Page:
As of mid-2020, Ghana was hosting more than 12,000 registered refugees and some 400,000 migrants. The online African peace research platform Kujenga Amani reported that Ghana was “slow to recognise the scale of risks posed by restrictive measures such as a partial lockdown, stay at home and border closure, to vulnerable groups in society.” As a result, Ghana’s migrant and refugee communities, already adversely affected by socio-economic exclusion, have faced even harsher challenges during the Covid-19 crisis. Although the Global Detention Project has not identified dedicated immigration detention sites in the country, Ghana has emphasised immigration control measures in its policy statements. After the onset of the Covid-19 pandemic, the government threatened to deport non-nationals who test positive for the disease. However, as of writing, the government does not appear to have followed through on these threats. According to media reports, for Guinean and Burkina Faso nationals, repatriation was halted due to the lack of cooperation from their respective governments. Nevertheless, the threats of deportation have caused panic among refugees and migrants, some of whom have reportedly fled isolation centres or refused offers for medical treatment. On 17 March, prison visits were limited to one per prisoner, once per week, and two-week isolation was implemented for every new prisoner. In 2019, the country’s 44 prisons had on average a 155 percent occupancy rate. This overcrowding was denounced on 26 June by the POS foundation, which urged the government to release prisoners who had committed minor non-violent offences. The President of Ghana had pardoned 1,602 prisoners by 2 July, as a measure to reduce the overcrowding in prisons. However, several prisoners have reportedly tested positive to Covid-19 in Accra, Tamale, and Kumasi prisons. In Tamale prison, prisoners and prison staff were being randomly tested back in May, but there does not seem to be any national plan to implement sanitary measures in prisons.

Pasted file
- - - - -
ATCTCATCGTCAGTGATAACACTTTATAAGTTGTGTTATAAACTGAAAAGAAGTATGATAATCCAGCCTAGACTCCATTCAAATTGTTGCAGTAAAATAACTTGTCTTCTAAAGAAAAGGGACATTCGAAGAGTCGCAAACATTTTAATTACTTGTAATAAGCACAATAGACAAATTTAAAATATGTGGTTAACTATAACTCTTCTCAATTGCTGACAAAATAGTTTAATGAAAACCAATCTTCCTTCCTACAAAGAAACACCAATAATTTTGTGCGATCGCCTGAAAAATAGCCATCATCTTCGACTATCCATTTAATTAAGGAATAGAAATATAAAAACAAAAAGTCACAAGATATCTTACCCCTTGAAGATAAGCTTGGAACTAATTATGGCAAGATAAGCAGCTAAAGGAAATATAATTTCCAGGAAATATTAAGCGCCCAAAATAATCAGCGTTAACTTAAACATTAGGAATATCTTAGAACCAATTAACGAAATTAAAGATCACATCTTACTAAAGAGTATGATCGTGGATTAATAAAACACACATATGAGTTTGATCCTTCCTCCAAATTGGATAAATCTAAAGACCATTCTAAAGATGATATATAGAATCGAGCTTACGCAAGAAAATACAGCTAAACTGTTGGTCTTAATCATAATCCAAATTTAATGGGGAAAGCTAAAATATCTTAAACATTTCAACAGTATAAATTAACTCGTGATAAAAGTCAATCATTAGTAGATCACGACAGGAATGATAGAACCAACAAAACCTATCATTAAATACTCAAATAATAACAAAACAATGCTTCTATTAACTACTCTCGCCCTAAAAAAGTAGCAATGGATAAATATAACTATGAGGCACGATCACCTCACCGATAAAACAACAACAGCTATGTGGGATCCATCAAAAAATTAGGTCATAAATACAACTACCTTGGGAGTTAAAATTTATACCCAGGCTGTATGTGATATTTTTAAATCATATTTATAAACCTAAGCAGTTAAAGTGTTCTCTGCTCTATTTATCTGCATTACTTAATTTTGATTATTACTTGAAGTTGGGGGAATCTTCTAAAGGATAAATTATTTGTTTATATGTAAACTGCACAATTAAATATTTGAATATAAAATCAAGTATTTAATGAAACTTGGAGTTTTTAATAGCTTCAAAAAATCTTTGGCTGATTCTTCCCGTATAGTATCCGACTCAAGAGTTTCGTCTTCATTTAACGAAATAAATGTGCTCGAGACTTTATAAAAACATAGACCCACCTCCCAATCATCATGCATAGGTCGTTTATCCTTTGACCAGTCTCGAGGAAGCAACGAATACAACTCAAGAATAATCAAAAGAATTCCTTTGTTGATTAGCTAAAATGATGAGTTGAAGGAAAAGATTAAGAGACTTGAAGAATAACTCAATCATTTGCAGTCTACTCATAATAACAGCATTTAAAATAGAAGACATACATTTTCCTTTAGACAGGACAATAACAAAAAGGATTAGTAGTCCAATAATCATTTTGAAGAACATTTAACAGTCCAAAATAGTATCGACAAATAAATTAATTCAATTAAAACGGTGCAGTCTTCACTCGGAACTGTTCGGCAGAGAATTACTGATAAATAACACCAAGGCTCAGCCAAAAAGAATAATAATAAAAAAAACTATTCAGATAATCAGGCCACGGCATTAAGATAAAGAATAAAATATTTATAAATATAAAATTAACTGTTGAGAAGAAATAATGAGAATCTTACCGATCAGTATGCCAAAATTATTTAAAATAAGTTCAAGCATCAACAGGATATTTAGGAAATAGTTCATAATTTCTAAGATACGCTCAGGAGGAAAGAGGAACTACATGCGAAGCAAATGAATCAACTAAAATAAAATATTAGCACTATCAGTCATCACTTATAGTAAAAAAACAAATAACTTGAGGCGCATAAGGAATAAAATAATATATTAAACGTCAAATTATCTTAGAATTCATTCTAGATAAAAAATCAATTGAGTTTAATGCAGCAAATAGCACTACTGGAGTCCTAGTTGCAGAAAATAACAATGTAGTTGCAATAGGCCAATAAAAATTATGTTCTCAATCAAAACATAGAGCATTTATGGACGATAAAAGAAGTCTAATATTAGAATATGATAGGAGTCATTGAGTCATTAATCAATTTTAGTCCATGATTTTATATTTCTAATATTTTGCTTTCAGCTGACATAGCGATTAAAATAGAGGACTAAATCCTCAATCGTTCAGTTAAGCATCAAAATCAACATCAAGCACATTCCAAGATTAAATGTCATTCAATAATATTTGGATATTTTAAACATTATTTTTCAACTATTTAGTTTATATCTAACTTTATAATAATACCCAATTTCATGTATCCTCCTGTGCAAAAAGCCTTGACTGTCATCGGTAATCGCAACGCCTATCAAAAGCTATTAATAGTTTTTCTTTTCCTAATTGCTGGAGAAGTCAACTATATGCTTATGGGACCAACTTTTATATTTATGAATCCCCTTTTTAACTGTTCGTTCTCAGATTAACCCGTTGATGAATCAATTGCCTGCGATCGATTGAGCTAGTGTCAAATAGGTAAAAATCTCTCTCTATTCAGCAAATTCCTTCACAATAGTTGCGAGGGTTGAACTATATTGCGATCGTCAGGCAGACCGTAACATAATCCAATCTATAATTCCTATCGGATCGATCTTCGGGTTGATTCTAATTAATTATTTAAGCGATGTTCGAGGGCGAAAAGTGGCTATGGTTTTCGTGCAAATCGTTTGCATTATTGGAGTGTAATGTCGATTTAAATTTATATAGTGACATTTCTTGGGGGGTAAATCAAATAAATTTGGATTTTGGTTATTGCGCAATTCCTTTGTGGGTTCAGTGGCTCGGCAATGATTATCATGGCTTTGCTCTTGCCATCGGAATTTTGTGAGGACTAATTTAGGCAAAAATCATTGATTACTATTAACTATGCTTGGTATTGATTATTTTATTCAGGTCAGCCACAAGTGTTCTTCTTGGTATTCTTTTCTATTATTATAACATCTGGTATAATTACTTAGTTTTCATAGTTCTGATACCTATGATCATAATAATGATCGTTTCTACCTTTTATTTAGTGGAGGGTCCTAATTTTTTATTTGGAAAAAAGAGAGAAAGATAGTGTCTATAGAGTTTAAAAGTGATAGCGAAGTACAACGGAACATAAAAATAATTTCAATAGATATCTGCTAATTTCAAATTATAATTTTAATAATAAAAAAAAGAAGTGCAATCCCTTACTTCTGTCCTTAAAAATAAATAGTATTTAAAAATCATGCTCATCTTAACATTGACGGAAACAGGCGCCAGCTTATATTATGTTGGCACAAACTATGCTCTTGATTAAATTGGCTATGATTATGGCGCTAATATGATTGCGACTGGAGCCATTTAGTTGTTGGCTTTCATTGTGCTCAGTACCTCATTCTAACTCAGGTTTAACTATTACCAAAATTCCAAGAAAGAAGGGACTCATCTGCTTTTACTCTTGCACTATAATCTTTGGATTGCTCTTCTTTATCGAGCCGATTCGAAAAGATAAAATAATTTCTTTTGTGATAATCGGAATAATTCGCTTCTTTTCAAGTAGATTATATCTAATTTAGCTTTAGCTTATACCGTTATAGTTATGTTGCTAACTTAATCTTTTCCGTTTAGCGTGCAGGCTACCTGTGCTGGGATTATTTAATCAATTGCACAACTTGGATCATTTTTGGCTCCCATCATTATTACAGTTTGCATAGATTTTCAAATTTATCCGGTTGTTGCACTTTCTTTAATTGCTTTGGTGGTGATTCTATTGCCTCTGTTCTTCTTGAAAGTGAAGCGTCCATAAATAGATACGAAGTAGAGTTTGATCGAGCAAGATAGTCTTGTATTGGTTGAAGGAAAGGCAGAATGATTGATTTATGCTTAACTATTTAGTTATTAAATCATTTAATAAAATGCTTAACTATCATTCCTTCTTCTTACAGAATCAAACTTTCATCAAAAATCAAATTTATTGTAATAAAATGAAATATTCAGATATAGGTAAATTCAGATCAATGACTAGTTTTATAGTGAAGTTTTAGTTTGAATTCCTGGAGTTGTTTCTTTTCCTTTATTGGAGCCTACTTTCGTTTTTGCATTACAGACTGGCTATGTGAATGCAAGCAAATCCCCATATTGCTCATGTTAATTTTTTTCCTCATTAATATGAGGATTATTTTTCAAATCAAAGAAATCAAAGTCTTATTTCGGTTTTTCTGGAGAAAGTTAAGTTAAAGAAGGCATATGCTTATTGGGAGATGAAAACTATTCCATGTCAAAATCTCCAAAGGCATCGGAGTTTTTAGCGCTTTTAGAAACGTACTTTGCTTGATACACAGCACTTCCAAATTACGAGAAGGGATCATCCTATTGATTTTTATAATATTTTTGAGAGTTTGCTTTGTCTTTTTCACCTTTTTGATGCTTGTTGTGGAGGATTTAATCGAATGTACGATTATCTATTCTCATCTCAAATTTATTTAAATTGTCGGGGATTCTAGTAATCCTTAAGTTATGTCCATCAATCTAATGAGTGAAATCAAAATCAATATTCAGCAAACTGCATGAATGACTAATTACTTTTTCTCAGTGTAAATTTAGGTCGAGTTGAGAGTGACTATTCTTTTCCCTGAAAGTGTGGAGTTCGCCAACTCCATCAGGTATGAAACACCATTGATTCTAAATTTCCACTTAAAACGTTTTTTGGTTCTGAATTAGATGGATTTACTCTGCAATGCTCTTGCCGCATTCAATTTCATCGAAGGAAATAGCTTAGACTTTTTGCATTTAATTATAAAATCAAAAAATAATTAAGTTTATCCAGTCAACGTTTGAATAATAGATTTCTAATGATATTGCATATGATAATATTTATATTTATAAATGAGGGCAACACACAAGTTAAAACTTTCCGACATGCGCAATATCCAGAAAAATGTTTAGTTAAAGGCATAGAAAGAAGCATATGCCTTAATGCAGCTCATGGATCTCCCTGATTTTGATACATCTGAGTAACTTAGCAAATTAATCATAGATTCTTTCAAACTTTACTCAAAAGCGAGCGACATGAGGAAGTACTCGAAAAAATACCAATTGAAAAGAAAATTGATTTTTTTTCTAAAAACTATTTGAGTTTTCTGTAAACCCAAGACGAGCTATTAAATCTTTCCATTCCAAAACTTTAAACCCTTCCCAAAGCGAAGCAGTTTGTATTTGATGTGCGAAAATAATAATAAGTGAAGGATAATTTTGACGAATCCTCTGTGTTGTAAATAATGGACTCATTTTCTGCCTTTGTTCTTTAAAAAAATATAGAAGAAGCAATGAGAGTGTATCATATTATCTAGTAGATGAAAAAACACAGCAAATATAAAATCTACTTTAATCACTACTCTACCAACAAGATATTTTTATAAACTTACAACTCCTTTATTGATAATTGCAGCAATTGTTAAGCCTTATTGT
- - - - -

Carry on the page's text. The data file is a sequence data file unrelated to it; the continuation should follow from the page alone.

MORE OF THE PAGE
Did the country release immigration detainees as a result of the pandemic?
Unknown
2021
Did the country use legal "alternatives to detention" as part of pandemic detention releases?
Unknown
2021
Did the country Temporarily Cease or Restrict Issuing Detention Orders?
Unknown
2021
Did the Country Adopt These Pandemic-Related Measures for People in Immigration Detention?
Unknown (Unknown) Unknown Unknown Unknown
2021
Did the Country Lock-Down Previously "Open" Reception Facilities, Shelters, Refugee Camps, or Other Forms of Accommodation for Migrant Workers or Other Non-Citizens?
Unknown
2021
Were cases of COVID-19 reported in immigration detention facilities or any other places used for immigration detention purposes?
Unknown
2021
Did the Country Cease or Restrict Deportations/Removals During any Period After the Onset of the Pandemic?
No
2021
Did the Country Release People from Criminal Prisons During the Pandemic?
Yes
2020
Did Officials Blame Migrants, Asylum Seekers, or Refugees for the Spread of COVID-19?
Unknown
2021
Did the Country Restrict Access to Asylum Procedures?
Yes
2020
Did the Country Commence a National Vaccination Campaign?
Yes
2021
Were Populations of Concern Included/Excluded From the National Vaccination Campaign?
Unknown (Unknown) Unknown Unknown Unknown
2021